It is akin to Batra’s love (others, funda-mentalists included) for the ‘cow’ or ‘gomata’. Cows have been more than just bovine in the Indian political cow pen. Time and again cows are being dragged into the sacred realm no matter what they do. It is obviously up to the practitioners of the religion to consider it as a sacred animal as part of their religious beliefs, but when the sacredness is pushed to the primary school students in the form of supple-mentary knowledge, cows just turn out to be unquestionable holy cows.

In this reference, indoctrination is defined as any kind of teaching which hampers indepen-dent thinking in a given field, or any effort to secure acceptance of an idea in such a fashion as does not thereby help, as best as possible, to make the learner an independent judge in such matters.

While education actually aims at enabling the learner to understand different perspectives and to approach them critically, the holy cows in the holy supplementary reader starts indoctrinating, not educating. Obviously, when the cow is sacred, counting it as bovine or as part of diet, become sacrilegious. Though Hindu scriptures have conflicting accounts which suggest that people belonging to the higher strata of the society were also beef-eaters, the alleged sacredness of the cow now cuts off the present beef-eaters to be anti-Hindu and may be anti-nationals. Well, the same reasons which make the cow sacred can also be applied to Water Buffalo, then why is it not counted sacred?

With globalisation and advances in communi-cation technologies, the world is slated to shrink as a global village. But ethnic and cultural strife across the world is giving birth to new nations on a day-to-day basis. However, Batra still strolls in the idea of large expansionist campaigns with which rulers like Alexander wanted to extend the geographical boundaries of their empire. As per Batra, the real India— Akhand Bharat—actually exists scattered into different countries, including all the immediate neighbours like India, Pakistan, Afghanistan, Nepal, Bhutan, Tibet, Bangladesh, Sri Lanka and Myanmar. Thinking on the same line, countries which were part of the ancient Gondwanaland should be brought under a monolithic Gondwanaland, which will make us a much bigger and richer nation indeed. People who are intolerant about India’s present diversity, dreaming about adding more number of culturally and ethnically different communities under an undivided India could be a good example of irony for upper primary students. But when Batra’s book tries to supplement the knowledge gained in the learning process, the call for Akhand Bharat turns out to be a ‘historically’ supported fact, not irony, for facts are sacred and not to be challenged.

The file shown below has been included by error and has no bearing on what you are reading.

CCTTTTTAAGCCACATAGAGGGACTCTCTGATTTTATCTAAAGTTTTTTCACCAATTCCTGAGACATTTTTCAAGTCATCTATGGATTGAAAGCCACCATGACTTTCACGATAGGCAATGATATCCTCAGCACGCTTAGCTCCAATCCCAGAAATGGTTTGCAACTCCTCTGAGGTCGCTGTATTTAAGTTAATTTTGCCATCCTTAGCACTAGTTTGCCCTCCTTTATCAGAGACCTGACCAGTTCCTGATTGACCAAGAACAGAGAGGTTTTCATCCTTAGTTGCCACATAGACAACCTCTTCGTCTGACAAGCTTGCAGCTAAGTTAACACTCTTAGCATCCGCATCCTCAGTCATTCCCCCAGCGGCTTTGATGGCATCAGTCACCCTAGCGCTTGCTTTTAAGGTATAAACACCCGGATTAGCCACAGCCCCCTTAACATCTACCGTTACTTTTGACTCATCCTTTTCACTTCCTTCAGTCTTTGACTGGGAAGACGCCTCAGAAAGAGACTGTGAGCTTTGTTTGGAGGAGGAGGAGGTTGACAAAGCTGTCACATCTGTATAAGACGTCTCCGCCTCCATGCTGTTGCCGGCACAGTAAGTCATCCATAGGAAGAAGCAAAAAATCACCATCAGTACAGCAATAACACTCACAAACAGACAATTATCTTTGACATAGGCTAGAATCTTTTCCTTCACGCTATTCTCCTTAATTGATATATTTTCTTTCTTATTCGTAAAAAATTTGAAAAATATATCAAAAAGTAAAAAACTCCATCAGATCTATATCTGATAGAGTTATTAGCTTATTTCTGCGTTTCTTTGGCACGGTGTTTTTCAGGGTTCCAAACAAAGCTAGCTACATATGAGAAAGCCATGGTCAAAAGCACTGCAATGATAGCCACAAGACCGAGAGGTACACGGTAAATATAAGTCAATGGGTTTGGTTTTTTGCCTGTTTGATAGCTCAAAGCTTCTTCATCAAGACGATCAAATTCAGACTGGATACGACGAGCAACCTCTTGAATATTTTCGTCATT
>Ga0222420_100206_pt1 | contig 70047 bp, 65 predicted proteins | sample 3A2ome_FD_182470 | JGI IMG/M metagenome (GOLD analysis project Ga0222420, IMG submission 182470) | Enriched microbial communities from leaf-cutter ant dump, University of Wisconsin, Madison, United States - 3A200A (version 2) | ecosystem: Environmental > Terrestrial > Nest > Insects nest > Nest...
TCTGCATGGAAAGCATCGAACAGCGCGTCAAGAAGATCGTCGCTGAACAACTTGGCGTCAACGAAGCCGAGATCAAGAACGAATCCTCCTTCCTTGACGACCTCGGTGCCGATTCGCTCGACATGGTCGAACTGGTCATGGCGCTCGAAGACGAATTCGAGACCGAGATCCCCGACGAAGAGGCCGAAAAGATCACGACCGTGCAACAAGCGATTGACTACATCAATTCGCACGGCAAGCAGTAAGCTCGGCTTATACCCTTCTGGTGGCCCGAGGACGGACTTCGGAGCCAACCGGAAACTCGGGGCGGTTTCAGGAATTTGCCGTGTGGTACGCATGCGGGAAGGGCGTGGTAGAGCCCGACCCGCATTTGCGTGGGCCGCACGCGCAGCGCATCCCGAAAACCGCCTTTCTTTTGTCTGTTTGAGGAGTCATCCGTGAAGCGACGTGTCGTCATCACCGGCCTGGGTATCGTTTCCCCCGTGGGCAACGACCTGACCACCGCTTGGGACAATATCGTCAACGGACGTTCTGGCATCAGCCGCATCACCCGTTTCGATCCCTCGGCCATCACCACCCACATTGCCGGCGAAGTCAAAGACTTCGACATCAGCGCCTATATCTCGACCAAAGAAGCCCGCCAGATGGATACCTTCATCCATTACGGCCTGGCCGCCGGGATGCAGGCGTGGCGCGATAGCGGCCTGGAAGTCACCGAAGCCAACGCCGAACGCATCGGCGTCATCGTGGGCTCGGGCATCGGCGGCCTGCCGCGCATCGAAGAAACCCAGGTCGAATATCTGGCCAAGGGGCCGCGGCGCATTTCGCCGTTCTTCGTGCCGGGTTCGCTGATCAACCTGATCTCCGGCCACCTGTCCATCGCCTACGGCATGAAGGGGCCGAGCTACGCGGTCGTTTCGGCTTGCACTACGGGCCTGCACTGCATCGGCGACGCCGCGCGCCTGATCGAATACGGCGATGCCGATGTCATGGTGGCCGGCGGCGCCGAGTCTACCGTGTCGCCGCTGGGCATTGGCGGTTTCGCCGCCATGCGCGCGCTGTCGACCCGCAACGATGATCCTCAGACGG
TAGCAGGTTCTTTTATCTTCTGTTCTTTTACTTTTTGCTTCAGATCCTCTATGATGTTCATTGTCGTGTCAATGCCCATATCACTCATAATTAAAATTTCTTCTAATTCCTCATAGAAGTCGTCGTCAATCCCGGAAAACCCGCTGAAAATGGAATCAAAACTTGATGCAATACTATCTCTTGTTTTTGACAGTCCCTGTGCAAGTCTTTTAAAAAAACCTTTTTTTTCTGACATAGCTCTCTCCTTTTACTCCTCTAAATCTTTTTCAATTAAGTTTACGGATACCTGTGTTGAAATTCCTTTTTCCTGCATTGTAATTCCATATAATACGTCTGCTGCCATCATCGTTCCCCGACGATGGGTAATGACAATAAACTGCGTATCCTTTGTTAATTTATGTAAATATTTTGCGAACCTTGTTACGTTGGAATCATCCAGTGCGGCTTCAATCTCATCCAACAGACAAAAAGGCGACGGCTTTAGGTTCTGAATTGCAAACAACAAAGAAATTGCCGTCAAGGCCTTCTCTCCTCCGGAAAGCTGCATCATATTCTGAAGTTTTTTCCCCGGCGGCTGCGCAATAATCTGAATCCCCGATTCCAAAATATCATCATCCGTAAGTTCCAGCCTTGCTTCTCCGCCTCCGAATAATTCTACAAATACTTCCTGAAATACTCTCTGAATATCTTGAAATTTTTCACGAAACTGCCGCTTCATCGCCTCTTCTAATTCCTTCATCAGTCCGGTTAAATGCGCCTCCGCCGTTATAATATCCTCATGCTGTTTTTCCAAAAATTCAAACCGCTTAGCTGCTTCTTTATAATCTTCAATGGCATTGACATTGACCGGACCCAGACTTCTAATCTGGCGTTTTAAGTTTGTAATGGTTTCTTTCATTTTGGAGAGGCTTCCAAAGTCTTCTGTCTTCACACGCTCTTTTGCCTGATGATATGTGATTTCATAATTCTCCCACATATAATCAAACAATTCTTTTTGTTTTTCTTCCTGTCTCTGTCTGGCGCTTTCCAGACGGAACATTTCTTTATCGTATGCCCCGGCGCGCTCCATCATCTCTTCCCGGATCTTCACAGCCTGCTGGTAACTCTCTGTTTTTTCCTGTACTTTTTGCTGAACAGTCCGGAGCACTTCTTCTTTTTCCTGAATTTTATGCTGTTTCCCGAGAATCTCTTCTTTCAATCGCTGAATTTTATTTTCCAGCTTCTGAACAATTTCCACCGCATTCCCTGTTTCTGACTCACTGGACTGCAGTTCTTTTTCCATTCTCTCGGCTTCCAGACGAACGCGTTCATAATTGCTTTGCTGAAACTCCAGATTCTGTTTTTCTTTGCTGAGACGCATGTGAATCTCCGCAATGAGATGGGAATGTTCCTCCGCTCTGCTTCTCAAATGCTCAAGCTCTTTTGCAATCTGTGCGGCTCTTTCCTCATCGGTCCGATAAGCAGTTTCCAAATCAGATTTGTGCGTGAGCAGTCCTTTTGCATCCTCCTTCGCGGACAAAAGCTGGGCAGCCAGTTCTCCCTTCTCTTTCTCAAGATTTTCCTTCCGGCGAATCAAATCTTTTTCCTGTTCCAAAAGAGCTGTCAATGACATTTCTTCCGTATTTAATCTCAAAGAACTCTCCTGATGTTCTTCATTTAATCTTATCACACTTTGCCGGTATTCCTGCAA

Education as contrasted with indoctri-nation is said to be a process of teaching the pupil how to think rather than what to think. Its object is not to secure the acceptance of any doctrine whatever, but to assist the learner to choose or develop his own doctrines. Any teacher who transmits ready-made conclusions is aband-oning teaching for indoctrination if the process is of such a type as to restrict the pupil’s ability to reach his own conclusions. The learner in this case is not supposed to visualise the idea of India but to abide by the idea of larger ‘HinduRashtra, the nation where the majoritarian Hindu benevolently accommodates other religionists for the sake of genial and ‘Hindutva’-guided cultural nationalism.

Education and indoctrination are two very different processes wherein one can say that indoctrination is a counter-process of education. Education has some aims associated with it which are not in consonance with the objectives of any kind of indoctrination. Indoctrination is against many educational aims.

Indoctrination overrides rationality, the deve-lopment of which is one of the important aims of education. Education should emphasise on developing a rational attitude in human being but indoctrination is intended to get one to accept the indoctrinator’s views without any rational method. Education should emphasise on the development of values based on reason and understanding whereas indoctrination doesn’t consider these aspects.

Education should be aimed at the indepen-dence of action and thought but indoctrination is about developing unshakable commitment through non-rational methods by changing the beliefs of a person. The beliefs formed through indoctrination can’t be open to dialogue and scrutiny due to the unshakable commitment but education emphasises on the individual’s independence for his/her own actions and thoughts, irrespective of any externally indoctri-nated belief.

The above issues clearly demarcate Batra and his kind as ‘indoctrinators’ rather than ‘educators’. We do not have any problem with whosoever makes a choice to submit or surrender to indoctrination, but this process must not be expressed as one of education and befool the people.

When the above is taught in a shakha, this is identified as ‘ideology’ but when this is taught in a school— ‘state-run school’— it is perceived as ‘knowledge’. Ideology as knowledge is more harmful than ideology and its hegemonic dominance. Batra stands guilty of the sin committed at the altar of knowledge. We as citizens can either take a call or wait for ‘Saraswati’ or ‘Vidya’mata to punish him for this sacrilege.

Navneet Sharma, Ph.D, is an Assistant Professor in the Department of Teacher Education, School of Education, Central University of Himachal Pradesh (Dharamshala, Kangra district). Harikrishnan B. is an Assistant Professor in Department of Journalism and Creative Writing, Central University of Himachal Pradesh. Pradeep Nair, Ph.D, is an Associate Professor and Head in the Department of Mass Communication and Electronic Media, Central University of Himachal Pradesh.